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Gloucester Resident Questions School Board About Funding For Turf

 

Gloucester resident, Shaun Gismonde, addressed the city’s School Board on Tuesday night to ask about several issues. Gismonde started by asking how the the turf at the new middle school was funded and he also sought clarification about the roles of the district’s coaches.

Gismonde asked: “Where did the funding come for the turf for the middle school? Was it a loan?”

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Photos by SJO. Photos of the progress of the city’s new middle school.

As part of his response, school superintendent, Joe Rafferty, said that the SDA [School Development Authority] were the ones to determine that. He continued: “It’s because of the extensive and elaborate drainage system that is underneath that. It is all full of large conduit. Where Fifth Street and Jersey Avenue come together, there has always been a problem with the way that drainage happened there. When they did the analysis for that to make the determination, they knew that they had to put, almost like a basin, underneath the field to take away the water that would come off of that project. That all came from the SDA, not a loan.”

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Gismonde also asked about future plans for the field and if other schools will be able to use it.

Rafferty responded: “The purpose of all of our fields in Gloucester City has always been in the sense when the appropriate school is not using them, then that would be open to whoever would want to use that for whatever purpose.”

Rafferty continued by saying that officially, the district does not own the field yet. “That comes to us sometime in October or November when they will give us that property, but then we probably won’t be in to that property until possibly, January. We are looking at next summer as the time when that most likely will be utilized.”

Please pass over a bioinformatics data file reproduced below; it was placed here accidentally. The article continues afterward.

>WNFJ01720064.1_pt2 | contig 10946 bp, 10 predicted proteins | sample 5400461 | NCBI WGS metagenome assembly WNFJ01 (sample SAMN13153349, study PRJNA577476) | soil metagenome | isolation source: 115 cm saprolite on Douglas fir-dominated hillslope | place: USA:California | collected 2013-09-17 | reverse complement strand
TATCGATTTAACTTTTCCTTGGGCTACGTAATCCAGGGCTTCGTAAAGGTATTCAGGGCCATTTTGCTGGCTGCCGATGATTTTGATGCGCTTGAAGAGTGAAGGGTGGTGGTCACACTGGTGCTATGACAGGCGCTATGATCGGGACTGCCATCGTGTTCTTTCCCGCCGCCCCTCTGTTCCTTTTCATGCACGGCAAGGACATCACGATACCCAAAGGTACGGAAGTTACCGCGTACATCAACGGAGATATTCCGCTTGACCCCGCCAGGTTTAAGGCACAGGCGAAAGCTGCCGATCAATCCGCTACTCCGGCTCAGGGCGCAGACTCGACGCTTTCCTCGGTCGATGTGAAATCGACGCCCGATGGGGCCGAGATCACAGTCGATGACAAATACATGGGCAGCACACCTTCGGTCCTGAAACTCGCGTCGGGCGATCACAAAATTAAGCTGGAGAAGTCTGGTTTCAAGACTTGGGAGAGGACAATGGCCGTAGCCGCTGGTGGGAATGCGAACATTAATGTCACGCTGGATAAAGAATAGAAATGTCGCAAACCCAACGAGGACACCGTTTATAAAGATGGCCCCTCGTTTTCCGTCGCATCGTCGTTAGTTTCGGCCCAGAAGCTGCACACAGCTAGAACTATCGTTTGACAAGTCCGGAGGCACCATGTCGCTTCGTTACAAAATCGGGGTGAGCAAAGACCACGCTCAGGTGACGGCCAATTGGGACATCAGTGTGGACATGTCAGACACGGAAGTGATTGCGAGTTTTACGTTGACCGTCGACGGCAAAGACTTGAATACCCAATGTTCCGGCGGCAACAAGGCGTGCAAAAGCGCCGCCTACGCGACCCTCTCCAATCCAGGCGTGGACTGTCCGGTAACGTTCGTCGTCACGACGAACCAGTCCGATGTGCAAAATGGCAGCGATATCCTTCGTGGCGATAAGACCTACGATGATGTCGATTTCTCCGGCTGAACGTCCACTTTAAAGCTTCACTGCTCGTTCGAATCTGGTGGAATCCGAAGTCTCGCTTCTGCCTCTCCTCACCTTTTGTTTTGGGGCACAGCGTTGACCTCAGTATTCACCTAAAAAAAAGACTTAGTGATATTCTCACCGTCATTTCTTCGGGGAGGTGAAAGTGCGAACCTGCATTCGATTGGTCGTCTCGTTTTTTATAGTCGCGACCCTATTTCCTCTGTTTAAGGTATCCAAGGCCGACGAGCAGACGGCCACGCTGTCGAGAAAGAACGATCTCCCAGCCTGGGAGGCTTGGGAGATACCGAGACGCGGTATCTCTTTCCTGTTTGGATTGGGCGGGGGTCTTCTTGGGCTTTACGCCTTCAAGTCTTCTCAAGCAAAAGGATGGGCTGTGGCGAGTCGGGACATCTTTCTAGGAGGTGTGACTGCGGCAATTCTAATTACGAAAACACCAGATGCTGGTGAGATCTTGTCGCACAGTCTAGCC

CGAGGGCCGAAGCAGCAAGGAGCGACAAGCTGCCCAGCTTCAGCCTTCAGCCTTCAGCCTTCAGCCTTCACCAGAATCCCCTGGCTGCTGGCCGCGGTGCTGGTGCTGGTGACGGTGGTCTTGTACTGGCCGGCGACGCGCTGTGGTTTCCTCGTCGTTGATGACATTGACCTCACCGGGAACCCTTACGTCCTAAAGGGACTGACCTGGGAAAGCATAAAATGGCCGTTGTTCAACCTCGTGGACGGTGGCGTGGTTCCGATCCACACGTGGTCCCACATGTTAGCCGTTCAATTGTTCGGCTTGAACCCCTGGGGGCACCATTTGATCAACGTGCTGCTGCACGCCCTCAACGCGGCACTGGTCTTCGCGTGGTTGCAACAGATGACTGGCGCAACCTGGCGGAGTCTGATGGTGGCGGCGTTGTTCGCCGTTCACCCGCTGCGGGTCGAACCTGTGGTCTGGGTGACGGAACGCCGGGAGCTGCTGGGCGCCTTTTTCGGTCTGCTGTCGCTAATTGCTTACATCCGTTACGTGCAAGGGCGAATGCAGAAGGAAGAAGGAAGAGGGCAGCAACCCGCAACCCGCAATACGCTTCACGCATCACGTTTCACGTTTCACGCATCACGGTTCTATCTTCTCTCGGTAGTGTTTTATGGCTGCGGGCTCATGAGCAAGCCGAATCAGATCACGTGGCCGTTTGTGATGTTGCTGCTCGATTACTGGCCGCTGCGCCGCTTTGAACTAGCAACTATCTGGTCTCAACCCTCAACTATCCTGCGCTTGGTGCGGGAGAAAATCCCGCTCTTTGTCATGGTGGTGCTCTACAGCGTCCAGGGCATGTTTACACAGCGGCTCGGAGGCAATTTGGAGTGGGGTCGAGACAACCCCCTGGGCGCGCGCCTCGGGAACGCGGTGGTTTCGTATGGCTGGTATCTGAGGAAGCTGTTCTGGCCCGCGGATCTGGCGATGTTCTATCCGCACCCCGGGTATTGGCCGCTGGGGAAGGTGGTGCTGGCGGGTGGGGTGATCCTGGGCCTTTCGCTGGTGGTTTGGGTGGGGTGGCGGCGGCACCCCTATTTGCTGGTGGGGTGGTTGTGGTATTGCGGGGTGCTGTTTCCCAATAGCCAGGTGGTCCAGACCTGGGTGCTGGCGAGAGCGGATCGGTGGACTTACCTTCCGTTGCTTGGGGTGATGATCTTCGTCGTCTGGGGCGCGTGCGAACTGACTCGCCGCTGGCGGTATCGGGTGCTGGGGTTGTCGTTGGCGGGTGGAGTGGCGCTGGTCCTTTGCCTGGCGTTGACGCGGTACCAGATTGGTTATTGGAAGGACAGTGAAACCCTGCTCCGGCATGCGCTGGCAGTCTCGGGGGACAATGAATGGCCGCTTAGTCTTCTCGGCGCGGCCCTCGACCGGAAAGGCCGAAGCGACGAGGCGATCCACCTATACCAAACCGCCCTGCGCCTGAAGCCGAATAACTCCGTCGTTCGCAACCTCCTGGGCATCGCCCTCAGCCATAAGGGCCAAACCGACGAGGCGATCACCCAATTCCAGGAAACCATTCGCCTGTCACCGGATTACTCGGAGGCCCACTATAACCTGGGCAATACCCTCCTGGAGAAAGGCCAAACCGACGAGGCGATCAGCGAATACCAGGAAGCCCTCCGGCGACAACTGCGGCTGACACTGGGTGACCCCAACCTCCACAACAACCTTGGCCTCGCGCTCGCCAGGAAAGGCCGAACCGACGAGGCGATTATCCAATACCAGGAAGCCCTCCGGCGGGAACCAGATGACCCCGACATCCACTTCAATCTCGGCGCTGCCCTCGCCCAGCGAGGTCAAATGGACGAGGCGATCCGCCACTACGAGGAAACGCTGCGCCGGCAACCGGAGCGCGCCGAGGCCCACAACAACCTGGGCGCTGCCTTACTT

Regarding the process that allows others to use the fields, Rafferty said, “It would be the same process that we do now. People submit [a request] to [facilities director] John Kenney to be able to use that. They have to have an insurance certificate and all of the things that go along with that. We’ve done this with all of our gyms.”

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Gismonde then asked about Federal funding and the roles of the district’s teacher coaches, if they have direct contact with students or are they are strictly just for the teachers.

The district’s Director of Curriculum and Instruction, Dr. Elizabeth Curry, responded by saying that depending on their job, each coach either tutors individual students or works in a classroom teaching a class along with a teacher. This past year, they taught five days a week, she said.

Dr. Curry explained that the coaches’ salaries are in accordance with the salary guide and that they have equal scheduling. “They are under closer scrutiny than any other teacher in the district. They are with students for the entire day and have to account for their time and must name the student and name the teacher.”